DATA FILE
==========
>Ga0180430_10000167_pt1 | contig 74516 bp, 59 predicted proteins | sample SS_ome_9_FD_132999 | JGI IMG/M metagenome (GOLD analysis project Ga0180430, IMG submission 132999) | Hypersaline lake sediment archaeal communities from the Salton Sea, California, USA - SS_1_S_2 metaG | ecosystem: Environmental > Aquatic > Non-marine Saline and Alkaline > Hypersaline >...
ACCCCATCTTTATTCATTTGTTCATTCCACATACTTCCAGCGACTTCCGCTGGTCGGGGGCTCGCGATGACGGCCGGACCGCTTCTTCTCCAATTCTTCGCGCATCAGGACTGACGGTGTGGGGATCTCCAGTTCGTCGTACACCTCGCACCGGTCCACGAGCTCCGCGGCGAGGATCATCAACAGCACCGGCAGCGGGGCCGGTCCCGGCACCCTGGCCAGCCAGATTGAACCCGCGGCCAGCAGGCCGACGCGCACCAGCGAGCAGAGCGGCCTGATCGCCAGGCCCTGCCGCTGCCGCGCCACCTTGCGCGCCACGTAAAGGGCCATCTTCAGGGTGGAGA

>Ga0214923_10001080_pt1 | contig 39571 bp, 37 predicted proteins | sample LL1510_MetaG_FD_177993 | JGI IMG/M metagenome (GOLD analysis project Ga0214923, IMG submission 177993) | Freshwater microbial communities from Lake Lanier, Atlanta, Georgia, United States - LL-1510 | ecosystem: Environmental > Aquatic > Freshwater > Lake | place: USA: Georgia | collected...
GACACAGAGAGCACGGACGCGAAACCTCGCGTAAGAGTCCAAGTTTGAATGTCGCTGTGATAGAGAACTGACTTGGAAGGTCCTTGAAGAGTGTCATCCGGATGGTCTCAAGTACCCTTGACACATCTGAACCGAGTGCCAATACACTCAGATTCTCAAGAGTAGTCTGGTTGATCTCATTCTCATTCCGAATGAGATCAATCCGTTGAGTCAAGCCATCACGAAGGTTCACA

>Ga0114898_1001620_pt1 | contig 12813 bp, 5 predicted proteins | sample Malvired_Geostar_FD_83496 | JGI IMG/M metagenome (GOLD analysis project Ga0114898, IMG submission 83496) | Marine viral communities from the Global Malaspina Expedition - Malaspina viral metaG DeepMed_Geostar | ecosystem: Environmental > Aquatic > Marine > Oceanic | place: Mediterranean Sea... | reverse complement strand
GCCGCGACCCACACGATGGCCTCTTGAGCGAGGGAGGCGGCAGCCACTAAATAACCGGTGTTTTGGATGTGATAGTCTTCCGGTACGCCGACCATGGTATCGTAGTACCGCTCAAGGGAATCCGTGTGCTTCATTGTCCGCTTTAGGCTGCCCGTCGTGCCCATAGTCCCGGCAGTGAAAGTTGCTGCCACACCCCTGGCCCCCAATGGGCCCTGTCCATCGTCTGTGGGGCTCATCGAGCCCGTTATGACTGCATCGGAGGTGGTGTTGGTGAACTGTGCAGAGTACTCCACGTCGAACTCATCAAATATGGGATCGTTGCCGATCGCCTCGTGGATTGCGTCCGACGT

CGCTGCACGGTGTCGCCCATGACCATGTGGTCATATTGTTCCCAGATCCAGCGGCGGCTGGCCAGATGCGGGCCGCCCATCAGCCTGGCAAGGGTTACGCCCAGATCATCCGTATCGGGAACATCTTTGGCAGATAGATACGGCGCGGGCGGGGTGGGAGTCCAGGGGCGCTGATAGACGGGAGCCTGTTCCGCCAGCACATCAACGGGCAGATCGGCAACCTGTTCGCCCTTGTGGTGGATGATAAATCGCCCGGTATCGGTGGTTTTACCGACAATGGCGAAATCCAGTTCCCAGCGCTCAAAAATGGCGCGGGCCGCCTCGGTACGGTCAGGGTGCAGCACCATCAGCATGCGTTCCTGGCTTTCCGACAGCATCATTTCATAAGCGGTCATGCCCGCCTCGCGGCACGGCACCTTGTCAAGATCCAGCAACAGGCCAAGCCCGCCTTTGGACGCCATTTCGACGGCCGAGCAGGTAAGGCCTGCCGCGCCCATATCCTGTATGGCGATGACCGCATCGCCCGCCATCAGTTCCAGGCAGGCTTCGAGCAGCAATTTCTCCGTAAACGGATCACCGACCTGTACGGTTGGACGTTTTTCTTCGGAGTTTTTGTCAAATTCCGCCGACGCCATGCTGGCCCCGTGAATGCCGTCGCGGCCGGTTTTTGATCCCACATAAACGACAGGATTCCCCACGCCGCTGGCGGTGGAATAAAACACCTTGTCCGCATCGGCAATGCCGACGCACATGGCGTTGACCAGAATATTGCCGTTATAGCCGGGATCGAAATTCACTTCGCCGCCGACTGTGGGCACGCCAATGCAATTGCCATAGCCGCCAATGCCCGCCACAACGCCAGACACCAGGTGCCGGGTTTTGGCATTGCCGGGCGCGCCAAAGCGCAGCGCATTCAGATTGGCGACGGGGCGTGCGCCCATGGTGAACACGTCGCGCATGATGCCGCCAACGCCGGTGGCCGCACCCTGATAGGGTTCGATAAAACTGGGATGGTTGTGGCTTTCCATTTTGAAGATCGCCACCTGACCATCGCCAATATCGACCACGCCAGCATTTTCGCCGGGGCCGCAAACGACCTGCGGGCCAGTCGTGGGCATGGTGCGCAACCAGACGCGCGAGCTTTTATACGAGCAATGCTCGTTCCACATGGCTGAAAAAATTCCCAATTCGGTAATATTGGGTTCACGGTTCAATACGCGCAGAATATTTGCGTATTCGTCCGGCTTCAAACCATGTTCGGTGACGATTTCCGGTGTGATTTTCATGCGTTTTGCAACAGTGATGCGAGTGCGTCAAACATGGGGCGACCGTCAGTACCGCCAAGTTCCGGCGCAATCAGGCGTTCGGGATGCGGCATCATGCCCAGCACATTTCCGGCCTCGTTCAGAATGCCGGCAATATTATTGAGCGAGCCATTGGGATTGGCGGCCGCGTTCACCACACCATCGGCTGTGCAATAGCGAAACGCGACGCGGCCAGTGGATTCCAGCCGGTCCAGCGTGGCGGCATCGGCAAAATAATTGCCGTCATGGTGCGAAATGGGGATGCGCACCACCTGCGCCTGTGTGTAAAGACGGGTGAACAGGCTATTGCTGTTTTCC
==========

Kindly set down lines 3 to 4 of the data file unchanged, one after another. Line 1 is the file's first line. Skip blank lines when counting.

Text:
>Ga0214923_10001080_pt1 | contig 39571 bp, 37 predicted proteins | sample LL1510_MetaG_FD_177993 | JGI IMG/M metagenome (GOLD analysis project Ga0214923, IMG submission 177993) | Freshwater microbial communities from Lake Lanier, Atlanta, Georgia, United States - LL-1510 | ecosystem: Environmental > Aquatic > Freshwater > Lake | place: USA: Georgia | collected...
GACACAGAGAGCACGGACGCGAAACCTCGCGTAAGAGTCCAAGTTTGAATGTCGCTGTGATAGAGAACTGACTTGGAAGGTCCTTGAAGAGTGTCATCCGGATGGTCTCAAGTACCCTTGACACATCTGAACCGAGTGCCAATACACTCAGATTCTCAAGAGTAGTCTGGTTGATCTCATTCTCATTCCGAATGAGATCAATCCGTTGAGTCAAGCCATCACGAAGGTTCACA